In 1956, ICJ judge Philip Jessup highlighted the gaps between private and public international law and the need to adapt the law to border-crossing problems. Today, sixty years later, we still ask what role transnational law can play in a deeply divided, post-colonial world, where multinationals hold more power and more assets than many nation states. In searching for suitable answers to pressing legal problems such as climate change law, security, poverty and inequality, questions of representation, enforcement, accountability and legitimacy become newly entangled. As public and private, domestic and international actors compete for regulatory authority, spaces for political legitimacy have become fragmented and the state’s exclusivist claim to be law’s harbinger and place of origin under attack. Against this background, transnational law emerges as a conceptual framework and method laboratory for a critical reflection on the forms, fora and processes of law making and law contestation today.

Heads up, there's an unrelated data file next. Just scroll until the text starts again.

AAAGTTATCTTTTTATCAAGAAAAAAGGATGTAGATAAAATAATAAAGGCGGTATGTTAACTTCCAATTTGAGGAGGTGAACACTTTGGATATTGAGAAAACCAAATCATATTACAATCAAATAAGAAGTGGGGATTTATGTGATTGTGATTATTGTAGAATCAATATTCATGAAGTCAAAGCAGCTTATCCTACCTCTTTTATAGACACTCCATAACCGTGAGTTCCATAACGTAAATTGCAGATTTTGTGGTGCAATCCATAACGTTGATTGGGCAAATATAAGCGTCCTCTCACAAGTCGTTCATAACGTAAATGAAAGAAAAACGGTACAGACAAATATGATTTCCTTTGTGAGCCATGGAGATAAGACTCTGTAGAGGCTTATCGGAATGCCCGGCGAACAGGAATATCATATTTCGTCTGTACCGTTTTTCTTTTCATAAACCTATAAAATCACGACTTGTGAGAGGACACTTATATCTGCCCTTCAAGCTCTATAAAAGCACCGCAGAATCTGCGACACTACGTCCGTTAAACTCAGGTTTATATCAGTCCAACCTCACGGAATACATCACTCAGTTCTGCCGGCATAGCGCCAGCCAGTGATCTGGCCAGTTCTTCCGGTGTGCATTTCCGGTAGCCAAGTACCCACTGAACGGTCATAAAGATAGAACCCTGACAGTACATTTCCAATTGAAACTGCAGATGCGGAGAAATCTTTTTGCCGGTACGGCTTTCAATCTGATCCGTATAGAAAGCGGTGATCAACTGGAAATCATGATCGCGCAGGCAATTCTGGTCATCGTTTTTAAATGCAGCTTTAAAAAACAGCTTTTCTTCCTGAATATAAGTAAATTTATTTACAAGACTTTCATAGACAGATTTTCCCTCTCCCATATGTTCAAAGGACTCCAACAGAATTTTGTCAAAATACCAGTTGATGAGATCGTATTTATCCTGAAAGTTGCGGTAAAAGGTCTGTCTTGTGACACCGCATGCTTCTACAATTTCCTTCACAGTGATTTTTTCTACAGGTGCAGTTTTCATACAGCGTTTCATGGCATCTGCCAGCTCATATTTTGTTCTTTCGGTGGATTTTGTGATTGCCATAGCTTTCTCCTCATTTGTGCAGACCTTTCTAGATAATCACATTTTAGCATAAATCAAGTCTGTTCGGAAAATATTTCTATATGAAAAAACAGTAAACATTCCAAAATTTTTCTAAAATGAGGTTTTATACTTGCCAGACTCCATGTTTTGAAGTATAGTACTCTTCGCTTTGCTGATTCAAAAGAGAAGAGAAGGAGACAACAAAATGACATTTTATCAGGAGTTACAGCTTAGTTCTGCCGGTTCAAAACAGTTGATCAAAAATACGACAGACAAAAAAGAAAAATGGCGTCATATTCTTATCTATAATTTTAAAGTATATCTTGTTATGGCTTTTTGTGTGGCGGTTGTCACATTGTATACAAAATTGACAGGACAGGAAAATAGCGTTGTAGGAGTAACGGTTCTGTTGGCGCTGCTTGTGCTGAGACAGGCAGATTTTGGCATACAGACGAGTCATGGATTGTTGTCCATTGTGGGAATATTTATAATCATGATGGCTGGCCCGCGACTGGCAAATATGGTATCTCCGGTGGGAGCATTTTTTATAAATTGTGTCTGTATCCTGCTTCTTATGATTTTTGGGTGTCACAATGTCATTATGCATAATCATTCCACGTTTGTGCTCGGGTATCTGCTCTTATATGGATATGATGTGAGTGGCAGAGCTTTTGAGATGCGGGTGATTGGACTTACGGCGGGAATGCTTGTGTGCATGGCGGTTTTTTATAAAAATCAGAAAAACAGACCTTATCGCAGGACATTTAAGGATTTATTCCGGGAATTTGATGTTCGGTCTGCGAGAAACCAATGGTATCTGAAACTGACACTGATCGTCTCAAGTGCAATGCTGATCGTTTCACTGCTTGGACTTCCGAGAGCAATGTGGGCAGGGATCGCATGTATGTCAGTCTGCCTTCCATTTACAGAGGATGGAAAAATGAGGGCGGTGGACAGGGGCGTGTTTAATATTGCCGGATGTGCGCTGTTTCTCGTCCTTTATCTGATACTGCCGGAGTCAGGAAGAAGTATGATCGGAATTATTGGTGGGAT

The individual contributions are authored by Stephen Minas, Christopher A. Whytock, Thomas Schultz, Niccolò Ridi, Karsten Nowrot, Gregory Shaffer, Carlos Coye, Francis Snyder, Zhouke Hu, Lili Ni, Florian Grisel, Bryan Horrigan, Shahla Ali, Paul Schiff Berman, Antoine Duval, Ivana Isailovic, A. Claire Cutler, Jothie Rajah, Natasha Affolder, Larry Catá Backer, Prabhakar Singh, Ralf Michaels and Vik Kanwar.

The book’s table of contents can be found here. For further information see here.

New book (in Spanish) on Surrogacy

Conflictoflaws - sam, 07/04/2020 - 15:37

A new book (in Spanish) on surrogacy in private international law and comparative law, edited by the indefatigable Mercedes Albornoz, and freely available online.


Draft opinion of the European Parliament on an EU Mechanism on Democracy, the Rule of Law and Fundamental Rights

European Civil Justice - sam, 07/04/2020 - 00:09

The European Parliament (JURI Committee) has released a draft opinion with recommendations to the Commission on the Establishment of an EU Mechanism on Democracy, the Rule of Law and Fundamental Rights (PE652.513v01-00). You can read it here

AG Bobek on the Aarhus Convention and access to justice

European Civil Justice - ven, 07/03/2020 - 00:30

AG Bobek delivered today his opinion in case C‑826/18 (LB, Stichting Varkens in Nood, Stichting Dierenrecht, Stichting Leefbaar Buitengebied v College van burgemeester en wethouders van de gemeente Echt-Susteren, joined parties: Sebava BV), which is about the Aarhus Convention and access to justice: